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Deficits in muscles of the lumbo‐pelvic region, such as a relatively small multifidus muscle, have been used to predict lower limb injuries in professional football players. Results have been less consistent for the size of the quadratus lumborum (QL) muscle. Changes in size of the multifidus and QL muscles could be functionally related to each other, and modeling this relationship could improve prediction of lower limb injuries. Ultrasound imaging examinations were performed on male elite football players at the start of the Australian Football League (AFL) pre‐season and playing season. Injury data were obtained from records collected by each club. Results indicated that the cross‐sectional area of the multifidus muscle was related to the occurrence of an injury in the pre‐season (odds ratio [OR] = 2.08/cm2decrease below the mean; OR for dichotomized measure = 12.2) and in the season (OR = 2.43/cm2). The size of the QL muscle was significantly related to an injury in the pre‐season (OR = 2.12/cm2 increase above the mean; OR for dichotomized measure = 7.26) but not in the season. A significant link was found between the ratio of the multifidus and QL muscles, and the incidence of pre‐season (OR = 14.71) and season injuries (OR = 5.29). The sensitivity and specificity of the model in the pre‐season were 75% and 85.7%, respectively; values for the playing season were 88.4% and 62.5%. A model was developed for prediction of lower limb injuries in football players. Combining size measurements of the multifidus and QL muscles improved predictive power. This information may have clinical implications for injury screening and prevention.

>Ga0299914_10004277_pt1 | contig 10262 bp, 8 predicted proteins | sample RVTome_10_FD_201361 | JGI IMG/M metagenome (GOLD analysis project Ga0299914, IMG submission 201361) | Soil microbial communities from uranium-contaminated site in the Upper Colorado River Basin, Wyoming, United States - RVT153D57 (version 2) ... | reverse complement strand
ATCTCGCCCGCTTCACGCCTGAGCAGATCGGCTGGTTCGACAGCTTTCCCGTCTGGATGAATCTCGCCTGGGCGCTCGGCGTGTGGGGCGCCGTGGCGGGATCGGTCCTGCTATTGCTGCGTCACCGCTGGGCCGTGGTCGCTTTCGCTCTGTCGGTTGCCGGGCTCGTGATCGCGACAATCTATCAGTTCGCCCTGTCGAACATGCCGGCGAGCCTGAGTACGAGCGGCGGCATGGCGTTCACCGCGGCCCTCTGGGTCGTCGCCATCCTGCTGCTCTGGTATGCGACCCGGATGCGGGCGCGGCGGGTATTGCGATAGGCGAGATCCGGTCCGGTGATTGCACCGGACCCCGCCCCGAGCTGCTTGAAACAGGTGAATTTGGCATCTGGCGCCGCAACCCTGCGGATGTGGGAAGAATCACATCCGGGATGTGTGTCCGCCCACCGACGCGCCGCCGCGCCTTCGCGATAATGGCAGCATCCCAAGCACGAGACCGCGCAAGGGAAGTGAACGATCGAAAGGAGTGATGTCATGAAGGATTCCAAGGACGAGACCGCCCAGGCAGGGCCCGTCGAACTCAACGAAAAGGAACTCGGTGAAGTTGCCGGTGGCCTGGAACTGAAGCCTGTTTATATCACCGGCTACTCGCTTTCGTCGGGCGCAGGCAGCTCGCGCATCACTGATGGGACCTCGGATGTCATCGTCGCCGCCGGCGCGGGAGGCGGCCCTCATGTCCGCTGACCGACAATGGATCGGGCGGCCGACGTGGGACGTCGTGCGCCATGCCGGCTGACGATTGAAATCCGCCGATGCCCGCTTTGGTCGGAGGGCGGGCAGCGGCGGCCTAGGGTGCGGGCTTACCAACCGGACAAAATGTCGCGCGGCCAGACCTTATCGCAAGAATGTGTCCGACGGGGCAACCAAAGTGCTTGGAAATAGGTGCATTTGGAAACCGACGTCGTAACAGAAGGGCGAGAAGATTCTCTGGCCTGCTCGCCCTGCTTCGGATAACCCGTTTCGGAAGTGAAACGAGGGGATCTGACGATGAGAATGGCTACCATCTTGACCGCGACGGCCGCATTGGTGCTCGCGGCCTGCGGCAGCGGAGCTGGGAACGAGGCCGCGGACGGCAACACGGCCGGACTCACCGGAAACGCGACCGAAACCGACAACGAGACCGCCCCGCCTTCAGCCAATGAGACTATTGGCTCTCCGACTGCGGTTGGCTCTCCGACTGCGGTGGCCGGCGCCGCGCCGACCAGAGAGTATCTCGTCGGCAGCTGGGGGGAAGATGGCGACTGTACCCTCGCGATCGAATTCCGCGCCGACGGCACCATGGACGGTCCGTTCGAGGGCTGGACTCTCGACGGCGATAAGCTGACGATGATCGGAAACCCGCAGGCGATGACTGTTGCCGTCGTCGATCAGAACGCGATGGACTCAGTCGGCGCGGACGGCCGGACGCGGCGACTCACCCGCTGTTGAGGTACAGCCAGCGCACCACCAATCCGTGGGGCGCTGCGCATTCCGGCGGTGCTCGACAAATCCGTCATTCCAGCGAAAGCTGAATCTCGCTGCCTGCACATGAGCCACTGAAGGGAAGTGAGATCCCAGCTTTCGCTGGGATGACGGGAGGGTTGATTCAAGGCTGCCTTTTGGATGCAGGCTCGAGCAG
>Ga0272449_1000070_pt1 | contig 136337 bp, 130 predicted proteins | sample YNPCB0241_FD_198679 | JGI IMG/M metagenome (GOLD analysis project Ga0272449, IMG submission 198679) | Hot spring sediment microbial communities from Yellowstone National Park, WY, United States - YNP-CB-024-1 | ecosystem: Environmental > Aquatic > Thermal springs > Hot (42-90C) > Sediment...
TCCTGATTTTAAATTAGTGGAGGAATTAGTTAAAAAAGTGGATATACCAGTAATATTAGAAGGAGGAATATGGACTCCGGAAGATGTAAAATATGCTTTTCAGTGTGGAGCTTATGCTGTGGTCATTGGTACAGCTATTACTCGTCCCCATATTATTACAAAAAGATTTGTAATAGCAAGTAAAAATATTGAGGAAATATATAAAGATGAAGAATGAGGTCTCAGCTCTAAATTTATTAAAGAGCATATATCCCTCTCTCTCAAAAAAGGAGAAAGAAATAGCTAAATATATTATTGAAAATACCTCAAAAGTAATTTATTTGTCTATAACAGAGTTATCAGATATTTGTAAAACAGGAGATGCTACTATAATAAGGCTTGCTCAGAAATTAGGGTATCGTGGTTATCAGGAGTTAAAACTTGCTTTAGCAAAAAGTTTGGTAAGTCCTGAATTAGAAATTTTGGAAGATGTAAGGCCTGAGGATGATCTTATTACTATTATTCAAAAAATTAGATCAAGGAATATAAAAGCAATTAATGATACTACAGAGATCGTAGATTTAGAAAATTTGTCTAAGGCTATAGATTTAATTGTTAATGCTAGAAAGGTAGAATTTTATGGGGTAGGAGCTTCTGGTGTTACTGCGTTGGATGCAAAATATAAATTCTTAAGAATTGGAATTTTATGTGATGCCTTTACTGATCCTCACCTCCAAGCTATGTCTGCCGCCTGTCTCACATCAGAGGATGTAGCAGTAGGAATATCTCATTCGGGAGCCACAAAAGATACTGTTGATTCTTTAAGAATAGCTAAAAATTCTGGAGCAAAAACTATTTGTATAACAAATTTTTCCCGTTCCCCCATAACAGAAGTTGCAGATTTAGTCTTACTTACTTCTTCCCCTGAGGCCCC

Mary MacKillop Institute for Health Research

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Journal Article

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